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Researchers at University of California, Berkeley found that the drinking water at a state prison and its surrounding rural areas contained potentially dangerous levels of arsenic in recent years.

The study, published last week in Environmental Health Perspectives, looked at two decades worth of water quality data from Kern Valley State Prison and three nearby Central Valley communities — Allensworth, McFarland and Delano.

All groundwater aquifers examined in the study had several incidents of unhealthy amounts of naturally occurring arsenic in the water, sometimes surpassing federal contamination levels for months or years.

Arsenic is a naturally occurring element found in soil, water, air and living things. Unhealthy levels of arsenic are more commonly found in groundwater in the western portion of the country, according to the EPA. (Image via Freepik)

Though all communities are now meeting federal arsenic standards, researchers say they found “persistent water injustices” on both sides of prison walls — some incidents were not officially recognized as a violation by California’s Division of Drinking Water, and others occurred even after the communities received state funding for water treatment, according to the study.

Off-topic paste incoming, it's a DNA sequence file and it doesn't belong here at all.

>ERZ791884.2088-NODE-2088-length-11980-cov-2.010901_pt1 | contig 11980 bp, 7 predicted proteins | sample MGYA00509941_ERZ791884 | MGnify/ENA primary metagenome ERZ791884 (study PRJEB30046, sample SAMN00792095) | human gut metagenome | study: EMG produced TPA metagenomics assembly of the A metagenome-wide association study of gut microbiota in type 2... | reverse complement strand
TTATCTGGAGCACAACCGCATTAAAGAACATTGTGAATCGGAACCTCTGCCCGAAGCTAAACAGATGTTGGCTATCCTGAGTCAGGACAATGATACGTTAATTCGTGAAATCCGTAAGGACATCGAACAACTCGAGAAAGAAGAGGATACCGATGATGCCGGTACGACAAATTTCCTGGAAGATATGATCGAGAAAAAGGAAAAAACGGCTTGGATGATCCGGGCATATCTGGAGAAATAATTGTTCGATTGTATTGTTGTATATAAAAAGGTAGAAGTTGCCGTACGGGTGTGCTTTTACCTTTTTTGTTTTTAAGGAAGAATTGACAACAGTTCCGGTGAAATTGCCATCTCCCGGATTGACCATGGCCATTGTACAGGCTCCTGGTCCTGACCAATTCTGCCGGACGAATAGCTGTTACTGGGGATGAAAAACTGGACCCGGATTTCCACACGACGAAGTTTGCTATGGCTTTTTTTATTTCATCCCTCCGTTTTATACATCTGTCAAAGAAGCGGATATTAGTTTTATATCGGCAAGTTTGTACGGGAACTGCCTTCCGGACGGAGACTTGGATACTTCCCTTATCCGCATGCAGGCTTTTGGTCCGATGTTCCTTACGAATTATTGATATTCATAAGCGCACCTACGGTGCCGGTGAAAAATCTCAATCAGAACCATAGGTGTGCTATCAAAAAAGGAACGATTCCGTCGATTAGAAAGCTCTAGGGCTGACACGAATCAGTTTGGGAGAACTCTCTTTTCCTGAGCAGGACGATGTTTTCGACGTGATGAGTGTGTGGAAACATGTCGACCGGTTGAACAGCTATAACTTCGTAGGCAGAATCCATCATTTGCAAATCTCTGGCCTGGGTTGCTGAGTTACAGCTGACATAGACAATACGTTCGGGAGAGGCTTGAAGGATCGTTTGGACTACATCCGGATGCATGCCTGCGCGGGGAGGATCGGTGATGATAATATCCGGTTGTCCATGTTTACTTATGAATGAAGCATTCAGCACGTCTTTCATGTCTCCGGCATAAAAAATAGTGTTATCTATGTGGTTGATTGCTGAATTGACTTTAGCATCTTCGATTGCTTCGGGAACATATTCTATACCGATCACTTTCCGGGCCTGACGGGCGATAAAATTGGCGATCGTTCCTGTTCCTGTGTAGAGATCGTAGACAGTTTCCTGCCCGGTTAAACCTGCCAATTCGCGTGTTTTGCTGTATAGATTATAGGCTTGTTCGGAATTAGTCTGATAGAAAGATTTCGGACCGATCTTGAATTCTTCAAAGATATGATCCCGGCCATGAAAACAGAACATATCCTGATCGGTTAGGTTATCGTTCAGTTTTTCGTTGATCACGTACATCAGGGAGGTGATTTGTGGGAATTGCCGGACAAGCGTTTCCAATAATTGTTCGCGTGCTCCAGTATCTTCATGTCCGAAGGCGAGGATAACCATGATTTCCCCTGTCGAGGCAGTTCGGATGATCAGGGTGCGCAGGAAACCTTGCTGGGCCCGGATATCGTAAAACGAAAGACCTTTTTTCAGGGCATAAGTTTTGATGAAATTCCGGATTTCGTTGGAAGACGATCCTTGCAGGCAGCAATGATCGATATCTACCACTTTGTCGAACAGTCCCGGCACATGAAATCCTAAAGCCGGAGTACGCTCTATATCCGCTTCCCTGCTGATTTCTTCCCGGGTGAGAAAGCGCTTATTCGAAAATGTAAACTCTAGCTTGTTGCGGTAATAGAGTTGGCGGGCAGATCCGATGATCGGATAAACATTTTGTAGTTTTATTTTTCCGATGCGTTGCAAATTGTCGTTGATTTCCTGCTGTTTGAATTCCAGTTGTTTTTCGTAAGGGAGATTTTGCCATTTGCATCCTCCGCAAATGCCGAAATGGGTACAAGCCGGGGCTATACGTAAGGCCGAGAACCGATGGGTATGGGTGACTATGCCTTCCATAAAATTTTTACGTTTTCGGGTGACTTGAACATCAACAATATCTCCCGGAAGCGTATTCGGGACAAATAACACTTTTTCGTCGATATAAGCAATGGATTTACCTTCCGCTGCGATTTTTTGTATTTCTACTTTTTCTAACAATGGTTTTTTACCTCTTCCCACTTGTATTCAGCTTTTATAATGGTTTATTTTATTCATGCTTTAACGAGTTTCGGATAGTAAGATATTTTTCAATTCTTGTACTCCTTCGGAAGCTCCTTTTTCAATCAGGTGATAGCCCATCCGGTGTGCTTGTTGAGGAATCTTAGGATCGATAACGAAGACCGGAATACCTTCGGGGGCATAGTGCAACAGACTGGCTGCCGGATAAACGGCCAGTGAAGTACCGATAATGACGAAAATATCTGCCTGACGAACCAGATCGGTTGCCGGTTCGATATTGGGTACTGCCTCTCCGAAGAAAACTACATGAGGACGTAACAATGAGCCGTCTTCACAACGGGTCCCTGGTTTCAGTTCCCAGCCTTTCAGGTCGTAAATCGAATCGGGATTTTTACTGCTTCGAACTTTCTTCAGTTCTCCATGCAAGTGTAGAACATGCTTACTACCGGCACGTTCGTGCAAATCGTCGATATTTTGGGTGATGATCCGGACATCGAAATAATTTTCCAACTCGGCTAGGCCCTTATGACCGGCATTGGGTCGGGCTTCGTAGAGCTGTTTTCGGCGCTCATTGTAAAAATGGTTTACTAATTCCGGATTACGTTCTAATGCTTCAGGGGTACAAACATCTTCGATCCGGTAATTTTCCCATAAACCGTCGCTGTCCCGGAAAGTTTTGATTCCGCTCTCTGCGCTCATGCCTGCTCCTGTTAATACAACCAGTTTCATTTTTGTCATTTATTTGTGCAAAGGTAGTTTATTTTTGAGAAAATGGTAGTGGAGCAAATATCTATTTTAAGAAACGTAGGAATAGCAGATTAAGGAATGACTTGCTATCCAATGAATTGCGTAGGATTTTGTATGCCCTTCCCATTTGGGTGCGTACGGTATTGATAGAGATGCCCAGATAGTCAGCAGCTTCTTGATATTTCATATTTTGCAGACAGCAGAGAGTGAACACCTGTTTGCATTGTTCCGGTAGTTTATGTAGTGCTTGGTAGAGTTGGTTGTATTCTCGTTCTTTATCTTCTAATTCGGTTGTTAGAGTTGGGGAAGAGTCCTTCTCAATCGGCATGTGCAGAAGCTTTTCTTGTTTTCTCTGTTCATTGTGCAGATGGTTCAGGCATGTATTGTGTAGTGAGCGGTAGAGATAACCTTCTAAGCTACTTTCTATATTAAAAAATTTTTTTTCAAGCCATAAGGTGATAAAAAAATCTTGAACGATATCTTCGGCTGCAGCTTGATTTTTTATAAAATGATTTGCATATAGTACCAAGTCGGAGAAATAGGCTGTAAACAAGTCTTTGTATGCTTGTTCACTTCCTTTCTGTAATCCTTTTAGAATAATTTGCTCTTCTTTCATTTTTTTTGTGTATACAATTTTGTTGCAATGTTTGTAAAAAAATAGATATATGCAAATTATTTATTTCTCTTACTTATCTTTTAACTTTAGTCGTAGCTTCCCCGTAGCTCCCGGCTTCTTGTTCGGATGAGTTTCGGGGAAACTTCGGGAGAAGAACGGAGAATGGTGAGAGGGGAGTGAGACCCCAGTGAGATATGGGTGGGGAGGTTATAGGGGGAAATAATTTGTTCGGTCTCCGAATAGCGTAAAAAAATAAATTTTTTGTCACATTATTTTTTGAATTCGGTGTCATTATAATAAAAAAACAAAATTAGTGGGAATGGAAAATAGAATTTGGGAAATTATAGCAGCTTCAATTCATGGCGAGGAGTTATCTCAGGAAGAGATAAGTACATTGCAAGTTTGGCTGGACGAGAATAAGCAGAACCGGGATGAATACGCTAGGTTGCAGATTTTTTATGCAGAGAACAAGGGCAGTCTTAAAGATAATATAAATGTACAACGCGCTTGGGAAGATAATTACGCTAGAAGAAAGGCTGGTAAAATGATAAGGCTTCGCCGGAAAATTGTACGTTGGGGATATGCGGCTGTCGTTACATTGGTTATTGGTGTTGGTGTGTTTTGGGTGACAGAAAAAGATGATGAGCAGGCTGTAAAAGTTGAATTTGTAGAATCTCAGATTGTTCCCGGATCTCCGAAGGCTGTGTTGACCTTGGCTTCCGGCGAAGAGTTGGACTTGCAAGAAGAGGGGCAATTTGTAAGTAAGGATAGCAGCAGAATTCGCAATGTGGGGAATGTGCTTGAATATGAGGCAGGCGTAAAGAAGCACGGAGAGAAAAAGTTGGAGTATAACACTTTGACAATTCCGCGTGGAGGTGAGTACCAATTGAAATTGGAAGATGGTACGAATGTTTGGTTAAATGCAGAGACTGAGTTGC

“We conducted this study, in part, to try and better understand how disaggregated water quality data could be used to identify historic exposures to drinking water contaminants among incarcerated and non-incarcerated populations sharing similar groundwater,” said the study’s senior author Alasdair Cohen, an assistant professor of Virginia Tech.

In 2001, the federal Environmental Protection Agency initiated stricter regulatory limits on arsenic levels in water, replacing the previous standard of 50 parts per billion (ppb) to 10 pbb. The standard was set after chronic exposure to the mineral was linked to various cancers, cardiovascular disease and diabetes, among other serious health effects.

Arsenic is everywhere

Arsenic is an element found in soil, water, air and living things, and can be released into the environment through natural activities like erosion and forest fires, or human activity like farming and mining. According to the EPA, unhealthy levels of arsenic are more commonly found in groundwater in the western portion of the country.

Kern Valley State Prison opened its doors in 2005, though a $6 million water treatment for arsenic remediation was not built for another eight years, said first author and graduate student of UC Berkeley, Jenny Rempel.

“To our knowledge, Kern Valley State Prison was built without arsenic remediation plans, even though some of the early water quality data suggested the system would soon be out of compliance with the new arsenic standard,” Rempel said. “That meant thousands of people were likely drinking contaminated water until the treatment plant came online.”